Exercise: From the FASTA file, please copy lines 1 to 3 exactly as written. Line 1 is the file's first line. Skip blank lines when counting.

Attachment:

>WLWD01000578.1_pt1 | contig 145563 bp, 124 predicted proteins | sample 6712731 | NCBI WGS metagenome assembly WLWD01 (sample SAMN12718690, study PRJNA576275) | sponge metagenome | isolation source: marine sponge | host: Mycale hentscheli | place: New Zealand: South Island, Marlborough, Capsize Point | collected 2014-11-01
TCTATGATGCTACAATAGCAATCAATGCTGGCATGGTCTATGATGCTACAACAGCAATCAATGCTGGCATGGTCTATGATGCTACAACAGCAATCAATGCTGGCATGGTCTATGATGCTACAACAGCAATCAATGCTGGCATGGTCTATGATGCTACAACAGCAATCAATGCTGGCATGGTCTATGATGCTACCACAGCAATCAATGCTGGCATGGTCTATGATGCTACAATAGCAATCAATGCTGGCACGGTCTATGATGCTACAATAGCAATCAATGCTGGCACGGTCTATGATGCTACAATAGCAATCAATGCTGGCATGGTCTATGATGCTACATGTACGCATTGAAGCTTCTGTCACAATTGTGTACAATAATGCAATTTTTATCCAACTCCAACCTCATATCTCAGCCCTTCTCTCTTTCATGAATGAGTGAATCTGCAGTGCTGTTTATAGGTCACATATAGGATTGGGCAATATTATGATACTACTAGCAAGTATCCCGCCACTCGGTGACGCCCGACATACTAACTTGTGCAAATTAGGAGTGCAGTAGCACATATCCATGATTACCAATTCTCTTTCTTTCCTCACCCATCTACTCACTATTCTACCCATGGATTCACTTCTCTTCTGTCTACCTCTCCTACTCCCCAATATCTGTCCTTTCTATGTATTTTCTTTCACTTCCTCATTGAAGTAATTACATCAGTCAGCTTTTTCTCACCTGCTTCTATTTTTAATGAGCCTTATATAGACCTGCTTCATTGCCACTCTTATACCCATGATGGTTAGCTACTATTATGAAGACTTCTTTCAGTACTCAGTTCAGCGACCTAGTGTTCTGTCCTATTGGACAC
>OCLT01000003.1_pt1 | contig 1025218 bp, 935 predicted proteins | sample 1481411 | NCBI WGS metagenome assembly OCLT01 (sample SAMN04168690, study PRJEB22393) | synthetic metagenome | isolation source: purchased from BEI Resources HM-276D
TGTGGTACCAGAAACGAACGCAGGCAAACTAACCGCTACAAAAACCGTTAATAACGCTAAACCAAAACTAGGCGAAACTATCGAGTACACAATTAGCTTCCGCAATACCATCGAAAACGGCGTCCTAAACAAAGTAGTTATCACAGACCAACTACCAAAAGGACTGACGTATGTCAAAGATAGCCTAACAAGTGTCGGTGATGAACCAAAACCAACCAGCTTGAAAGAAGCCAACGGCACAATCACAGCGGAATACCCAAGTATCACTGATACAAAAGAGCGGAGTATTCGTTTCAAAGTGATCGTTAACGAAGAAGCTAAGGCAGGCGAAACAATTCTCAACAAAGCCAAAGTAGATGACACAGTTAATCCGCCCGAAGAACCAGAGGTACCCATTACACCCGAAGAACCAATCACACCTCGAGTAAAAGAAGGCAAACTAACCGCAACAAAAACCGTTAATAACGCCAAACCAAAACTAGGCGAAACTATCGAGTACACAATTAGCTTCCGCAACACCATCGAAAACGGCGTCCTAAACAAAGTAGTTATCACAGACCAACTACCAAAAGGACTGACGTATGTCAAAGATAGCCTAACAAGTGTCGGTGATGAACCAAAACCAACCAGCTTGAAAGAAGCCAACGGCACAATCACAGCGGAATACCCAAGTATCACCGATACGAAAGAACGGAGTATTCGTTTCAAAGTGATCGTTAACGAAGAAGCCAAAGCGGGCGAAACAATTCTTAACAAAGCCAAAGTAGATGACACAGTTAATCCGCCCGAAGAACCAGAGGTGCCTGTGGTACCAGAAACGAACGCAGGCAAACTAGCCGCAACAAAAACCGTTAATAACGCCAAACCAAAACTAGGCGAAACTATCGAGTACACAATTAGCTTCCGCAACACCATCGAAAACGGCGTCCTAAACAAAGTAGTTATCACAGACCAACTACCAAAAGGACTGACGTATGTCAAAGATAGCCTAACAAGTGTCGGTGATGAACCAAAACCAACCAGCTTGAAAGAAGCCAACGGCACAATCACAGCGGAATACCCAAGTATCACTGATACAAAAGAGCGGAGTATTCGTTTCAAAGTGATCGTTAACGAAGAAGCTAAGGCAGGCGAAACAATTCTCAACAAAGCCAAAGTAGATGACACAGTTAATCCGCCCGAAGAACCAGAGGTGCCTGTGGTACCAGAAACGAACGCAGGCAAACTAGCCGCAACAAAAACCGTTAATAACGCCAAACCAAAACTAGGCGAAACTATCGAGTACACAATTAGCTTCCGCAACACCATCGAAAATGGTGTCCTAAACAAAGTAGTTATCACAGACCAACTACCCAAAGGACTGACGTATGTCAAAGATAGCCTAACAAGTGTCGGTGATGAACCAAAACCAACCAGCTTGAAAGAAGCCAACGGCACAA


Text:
>WLWD01000578.1_pt1 | contig 145563 bp, 124 predicted proteins | sample 6712731 | NCBI WGS metagenome assembly WLWD01 (sample SAMN12718690, study PRJNA576275) | sponge metagenome | isolation source: marine sponge | host: Mycale hentscheli | place: New Zealand: South Island, Marlborough, Capsize Point | collected 2014-11-01
TCTATGATGCTACAATAGCAATCAATGCTGGCATGGTCTATGATGCTACAACAGCAATCAATGCTGGCATGGTCTATGATGCTACAACAGCAATCAATGCTGGCATGGTCTATGATGCTACAACAGCAATCAATGCTGGCATGGTCTATGATGCTACAACAGCAATCAATGCTGGCATGGTCTATGATGCTACCACAGCAATCAATGCTGGCATGGTCTATGATGCTACAATAGCAATCAATGCTGGCACGGTCTATGATGCTACAATAGCAATCAATGCTGGCACGGTCTATGATGCTACAATAGCAATCAATGCTGGCATGGTCTATGATGCTACATGTACGCATTGAAGCTTCTGTCACAATTGTGTACAATAATGCAATTTTTATCCAACTCCAACCTCATATCTCAGCCCTTCTCTCTTTCATGAATGAGTGAATCTGCAGTGCTGTTTATAGGTCACATATAGGATTGGGCAATATTATGATACTACTAGCAAGTATCCCGCCACTCGGTGACGCCCGACATACTAACTTGTGCAAATTAGGAGTGCAGTAGCACATATCCATGATTACCAATTCTCTTTCTTTCCTCACCCATCTACTCACTATTCTACCCATGGATTCACTTCTCTTCTGTCTACCTCTCCTACTCCCCAATATCTGTCCTTTCTATGTATTTTCTTTCACTTCCTCATTGAAGTAATTACATCAGTCAGCTTTTTCTCACCTGCTTCTATTTTTAATGAGCCTTATATAGACCTGCTTCATTGCCACTCTTATACCCATGATGGTTAGCTACTATTATGAAGACTTCTTTCAGTACTCAGTTCAGCGACCTAGTGTTCTGTCCTATTGGACAC
>OCLT01000003.1_pt1 | contig 1025218 bp, 935 predicted proteins | sample 1481411 | NCBI WGS metagenome assembly OCLT01 (sample SAMN04168690, study PRJEB22393) | synthetic metagenome | isolation source: purchased from BEI Resources HM-276D